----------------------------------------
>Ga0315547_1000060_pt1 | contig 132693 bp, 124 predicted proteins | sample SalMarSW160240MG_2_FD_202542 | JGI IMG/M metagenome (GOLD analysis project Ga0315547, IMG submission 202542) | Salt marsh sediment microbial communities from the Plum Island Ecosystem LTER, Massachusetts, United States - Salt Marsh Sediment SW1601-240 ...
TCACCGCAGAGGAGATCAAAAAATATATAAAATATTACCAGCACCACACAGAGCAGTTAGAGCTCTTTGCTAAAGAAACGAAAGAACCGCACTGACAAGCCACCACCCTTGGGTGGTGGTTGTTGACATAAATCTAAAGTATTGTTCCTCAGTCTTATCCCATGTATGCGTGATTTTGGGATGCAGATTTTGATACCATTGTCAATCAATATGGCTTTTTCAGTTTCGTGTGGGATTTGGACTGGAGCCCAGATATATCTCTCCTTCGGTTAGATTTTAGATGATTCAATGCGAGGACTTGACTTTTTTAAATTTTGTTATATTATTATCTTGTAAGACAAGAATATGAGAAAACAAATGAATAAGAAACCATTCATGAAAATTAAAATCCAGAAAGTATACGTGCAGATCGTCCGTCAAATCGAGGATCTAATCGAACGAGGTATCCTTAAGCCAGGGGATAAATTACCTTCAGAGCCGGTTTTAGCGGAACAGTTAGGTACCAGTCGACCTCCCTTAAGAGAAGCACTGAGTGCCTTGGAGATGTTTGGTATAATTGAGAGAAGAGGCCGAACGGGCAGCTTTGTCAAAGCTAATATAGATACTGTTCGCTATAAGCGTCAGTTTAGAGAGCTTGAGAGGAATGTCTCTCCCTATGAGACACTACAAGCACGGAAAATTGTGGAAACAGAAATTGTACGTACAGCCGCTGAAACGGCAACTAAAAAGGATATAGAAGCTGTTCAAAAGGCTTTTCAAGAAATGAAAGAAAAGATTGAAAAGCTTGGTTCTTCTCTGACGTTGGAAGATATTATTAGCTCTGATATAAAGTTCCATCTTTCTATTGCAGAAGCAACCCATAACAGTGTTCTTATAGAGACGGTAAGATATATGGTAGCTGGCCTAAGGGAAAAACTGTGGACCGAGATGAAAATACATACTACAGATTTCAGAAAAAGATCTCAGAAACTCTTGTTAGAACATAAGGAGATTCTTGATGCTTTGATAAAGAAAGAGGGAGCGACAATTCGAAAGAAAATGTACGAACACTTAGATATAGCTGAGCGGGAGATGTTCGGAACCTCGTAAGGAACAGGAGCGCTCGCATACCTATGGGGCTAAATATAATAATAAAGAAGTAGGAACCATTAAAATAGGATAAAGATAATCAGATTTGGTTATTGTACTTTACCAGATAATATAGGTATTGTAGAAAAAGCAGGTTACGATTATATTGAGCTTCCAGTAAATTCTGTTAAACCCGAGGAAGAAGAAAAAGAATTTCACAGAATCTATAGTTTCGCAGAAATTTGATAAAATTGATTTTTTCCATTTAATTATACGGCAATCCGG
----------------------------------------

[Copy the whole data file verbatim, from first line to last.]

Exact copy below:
>Ga0315547_1000060_pt1 | contig 132693 bp, 124 predicted proteins | sample SalMarSW160240MG_2_FD_202542 | JGI IMG/M metagenome (GOLD analysis project Ga0315547, IMG submission 202542) | Salt marsh sediment microbial communities from the Plum Island Ecosystem LTER, Massachusetts, United States - Salt Marsh Sediment SW1601-240 ...
TCACCGCAGAGGAGATCAAAAAATATATAAAATATTACCAGCACCACACAGAGCAGTTAGAGCTCTTTGCTAAAGAAACGAAAGAACCGCACTGACAAGCCACCACCCTTGGGTGGTGGTTGTTGACATAAATCTAAAGTATTGTTCCTCAGTCTTATCCCATGTATGCGTGATTTTGGGATGCAGATTTTGATACCATTGTCAATCAATATGGCTTTTTCAGTTTCGTGTGGGATTTGGACTGGAGCCCAGATATATCTCTCCTTCGGTTAGATTTTAGATGATTCAATGCGAGGACTTGACTTTTTTAAATTTTGTTATATTATTATCTTGTAAGACAAGAATATGAGAAAACAAATGAATAAGAAACCATTCATGAAAATTAAAATCCAGAAAGTATACGTGCAGATCGTCCGTCAAATCGAGGATCTAATCGAACGAGGTATCCTTAAGCCAGGGGATAAATTACCTTCAGAGCCGGTTTTAGCGGAACAGTTAGGTACCAGTCGACCTCCCTTAAGAGAAGCACTGAGTGCCTTGGAGATGTTTGGTATAATTGAGAGAAGAGGCCGAACGGGCAGCTTTGTCAAAGCTAATATAGATACTGTTCGCTATAAGCGTCAGTTTAGAGAGCTTGAGAGGAATGTCTCTCCCTATGAGACACTACAAGCACGGAAAATTGTGGAAACAGAAATTGTACGTACAGCCGCTGAAACGGCAACTAAAAAGGATATAGAAGCTGTTCAAAAGGCTTTTCAAGAAATGAAAGAAAAGATTGAAAAGCTTGGTTCTTCTCTGACGTTGGAAGATATTATTAGCTCTGATATAAAGTTCCATCTTTCTATTGCAGAAGCAACCCATAACAGTGTTCTTATAGAGACGGTAAGATATATGGTAGCTGGCCTAAGGGAAAAACTGTGGACCGAGATGAAAATACATACTACAGATTTCAGAAAAAGATCTCAGAAACTCTTGTTAGAACATAAGGAGATTCTTGATGCTTTGATAAAGAAAGAGGGAGCGACAATTCGAAAGAAAATGTACGAACACTTAGATATAGCTGAGCGGGAGATGTTCGGAACCTCGTAAGGAACAGGAGCGCTCGCATACCTATGGGGCTAAATATAATAATAAAGAAGTAGGAACCATTAAAATAGGATAAAGATAATCAGATTTGGTTATTGTACTTTACCAGATAATATAGGTATTGTAGAAAAAGCAGGTTACGATTATATTGAGCTTCCAGTAAATTCTGTTAAACCCGAGGAAGAAGAAAAAGAATTTCACAGAATCTATAGTTTCGCAGAAATTTGATAAAATTGATTTTTTCCATTTAATTATACGGCAATCCGG